The precision was expressed as a percentage relative SD (RSD%), which was the ratio of the SD to the arithmetic mean of the measurement results. The precision was illustrated as a relative error (RE), which should be within ±15%.

2.6.4 Extraction recovery and matrix effect

The extraction recoveries were assessed by comparing the mean peak areas of analytes obtained from QC samples with those obtained from pure reference standards spiked in post-extracted blank plasma at LQC, MQC, HQC levels. The matrix effect was assessed by comparing the peak area of an analyte added to the extracted supernatant with that of a standard solution containing an analyte of the same concentration.

2.6.5 Stability

The stability of the analytes was evaluated in dog plasma at LQC, MQC, HQC concentrations levels in dog plasma under the following conditions (n = 6). The short-term stability of blood samples was investigated by storing them at room temperature (25 °C) for 4 h. And the long-term stability was evaluated for kept at −20 °C for 4 weeks. In addition, the freeze-thaw stability was tested after three complete freeze/thaw cycles (−20°C–25°C) on consecutive days. And the post-preparation stability was evaluated after placed in the auto-sampler (10 °C) for 24 h before analyze. It can be considered that the analytes were stable when the deviation less than ±15%. The calibration curve of the newly developed standard is used to test all the tested QC samples.

3 Results and discussion

3.1 Optimization of the UPLC-MS/MS condition

MS/MS parameters were optimized for determination of the analytes and I.S. According to the previously reported, negative mode was applied for triterpenoids ion monitoring. The positive and negative mode were investigated to obtain the precursor and product ion, the response of the analytes observed in the negative ionization mode was higher than that in positive ionization mode. Therefore, the negative ion mode was selected for the MS/MS detection. And the response of the analytes observed in the negative mode was stable. The electrospray ionization (ESI) source was used as ionization interface. The optimization of MS/MS parameters were accomplished by the manual turning tool to obtain optimal sensitivity of product ion of analytes and I.S. The optimized mass transitions ion pairs of the precursor to production were ascertained for MRM. All the products and qualifier ions were selected basing on the stability and high ion response. The optimized mass transitions ion pairs and parameters are listed in Table 1. MS/MS fragmentation patterns of the six analytes and I.S. are illustrated in Fig. 1.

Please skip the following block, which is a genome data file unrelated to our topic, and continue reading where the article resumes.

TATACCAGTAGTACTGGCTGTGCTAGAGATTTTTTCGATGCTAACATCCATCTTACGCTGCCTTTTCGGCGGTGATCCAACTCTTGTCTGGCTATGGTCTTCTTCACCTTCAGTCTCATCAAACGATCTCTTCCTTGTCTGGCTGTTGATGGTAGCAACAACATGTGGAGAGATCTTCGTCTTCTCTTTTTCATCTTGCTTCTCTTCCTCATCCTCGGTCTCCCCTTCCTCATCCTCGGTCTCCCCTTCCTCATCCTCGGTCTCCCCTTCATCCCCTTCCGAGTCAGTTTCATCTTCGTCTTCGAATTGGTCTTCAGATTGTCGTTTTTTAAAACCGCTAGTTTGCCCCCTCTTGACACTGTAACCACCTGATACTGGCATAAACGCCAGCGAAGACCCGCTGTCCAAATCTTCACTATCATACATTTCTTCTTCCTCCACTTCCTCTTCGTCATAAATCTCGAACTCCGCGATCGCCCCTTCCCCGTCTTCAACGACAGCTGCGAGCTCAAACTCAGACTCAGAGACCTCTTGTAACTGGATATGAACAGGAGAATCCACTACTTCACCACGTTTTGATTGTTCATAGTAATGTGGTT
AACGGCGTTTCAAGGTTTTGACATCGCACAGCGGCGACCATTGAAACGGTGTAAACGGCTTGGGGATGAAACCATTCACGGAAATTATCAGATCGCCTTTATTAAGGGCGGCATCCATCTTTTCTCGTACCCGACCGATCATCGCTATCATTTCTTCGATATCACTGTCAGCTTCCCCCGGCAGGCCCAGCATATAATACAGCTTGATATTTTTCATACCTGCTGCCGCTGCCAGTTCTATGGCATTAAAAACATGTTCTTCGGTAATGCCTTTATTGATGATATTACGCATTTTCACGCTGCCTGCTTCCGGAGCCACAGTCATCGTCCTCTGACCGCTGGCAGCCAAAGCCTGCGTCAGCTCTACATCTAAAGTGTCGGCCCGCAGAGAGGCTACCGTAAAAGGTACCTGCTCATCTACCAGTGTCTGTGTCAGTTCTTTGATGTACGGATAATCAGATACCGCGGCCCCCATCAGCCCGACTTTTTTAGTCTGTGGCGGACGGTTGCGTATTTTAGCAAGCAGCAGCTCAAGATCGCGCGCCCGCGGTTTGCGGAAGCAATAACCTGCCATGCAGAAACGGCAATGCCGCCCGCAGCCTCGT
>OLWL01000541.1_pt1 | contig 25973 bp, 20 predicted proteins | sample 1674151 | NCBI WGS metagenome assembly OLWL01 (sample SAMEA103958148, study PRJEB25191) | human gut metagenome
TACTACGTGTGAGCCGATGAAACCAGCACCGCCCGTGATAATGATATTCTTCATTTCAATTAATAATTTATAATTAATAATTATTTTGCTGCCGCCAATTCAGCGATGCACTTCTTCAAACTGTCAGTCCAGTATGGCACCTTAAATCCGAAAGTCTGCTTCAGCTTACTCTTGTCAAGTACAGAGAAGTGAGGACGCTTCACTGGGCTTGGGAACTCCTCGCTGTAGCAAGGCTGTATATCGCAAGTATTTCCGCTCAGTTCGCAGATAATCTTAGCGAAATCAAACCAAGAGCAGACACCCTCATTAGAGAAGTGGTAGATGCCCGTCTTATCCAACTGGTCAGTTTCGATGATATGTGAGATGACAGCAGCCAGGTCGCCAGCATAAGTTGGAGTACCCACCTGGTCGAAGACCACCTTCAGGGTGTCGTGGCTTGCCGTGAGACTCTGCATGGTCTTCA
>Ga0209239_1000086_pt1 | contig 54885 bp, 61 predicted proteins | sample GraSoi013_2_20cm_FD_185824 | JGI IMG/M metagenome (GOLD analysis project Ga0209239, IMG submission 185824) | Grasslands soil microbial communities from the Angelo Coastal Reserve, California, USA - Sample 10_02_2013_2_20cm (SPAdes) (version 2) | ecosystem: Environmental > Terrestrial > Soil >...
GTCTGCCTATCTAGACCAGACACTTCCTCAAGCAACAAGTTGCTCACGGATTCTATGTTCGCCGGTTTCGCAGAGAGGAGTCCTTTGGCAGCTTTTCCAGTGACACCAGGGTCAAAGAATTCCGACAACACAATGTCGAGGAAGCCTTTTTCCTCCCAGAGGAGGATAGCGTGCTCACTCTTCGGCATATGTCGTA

Table 1.

Precursor/production pairs and parameters for MRM of analytes

Analyte Ionization mode Precursor Product Qualifier DP (V) CE (V)
Ion (m/z) Ion (m/z) Ion (m/z)
1 negative 749.4 471.3 587.3 −205.60 −59.14
2 negative 765.6 603.1 585.4 −189.48 −57.34
3 negative 733.4 571.4 587.7 −228.68 −55.06
4 negative 717.4 439.3 571.1 −183.15 −58.75
5 negative 749.9 587.7 471.3 −217.18 −59.35
6 negative 733.3 455.3 587.2 −191.59 −61.10
I.S. negative 193.0 92.0 135.9 −98.32 −33.74
Fig. 1.
Fig. 1.

Product ion mass spectra of 3-O-α-l-rhamnopyranosyl-(1→2)-α-l-arabinopyranoside-29-hydroxy oleanolic acid (A), 3-O-β-d-glucopyranosyl-(1→2)-α-l-arabinopyranoside-29-hydroxy oleanolic acid (B), 3-O-β-d-glucopyranosyl-(1→2)-α-l-arabinopyranosyl-30-norlean-12,20 (29) –dien-28-olic acid (C), eleutheroside E (D), guaianin N (E), eleutheroside K (F), and I.S. (G)

Citation: Acta Chromatographica 2022; 10.1556/1326.2022.01011

3.2 Optimization of chromatography

Two organic phases consist of acetonitrile and methanol were tested, respectively. The responses of analytes and I.S. were higher with acetonitrile-water as mobile phase than that methanol-water through a series of trials. The 0.1% formic acid can improve the peak shape and the mass response. To eliminate the undesirable crosstalk effects and achieve a complete chromatographic resolution, we shorten the analysis time and increased the peak capacity within 3.0 min [26]. The flow rate and column temperature were adjusted to acquire a great resolution with no crosstalk observed. Finally, the separation was carried out by gradient elution at column temperature 40°C consisting of acetonitrile-water added 0.1% formic acid at a flow rate of 0.4 mL min−1. There was no carry-over effect detected above method.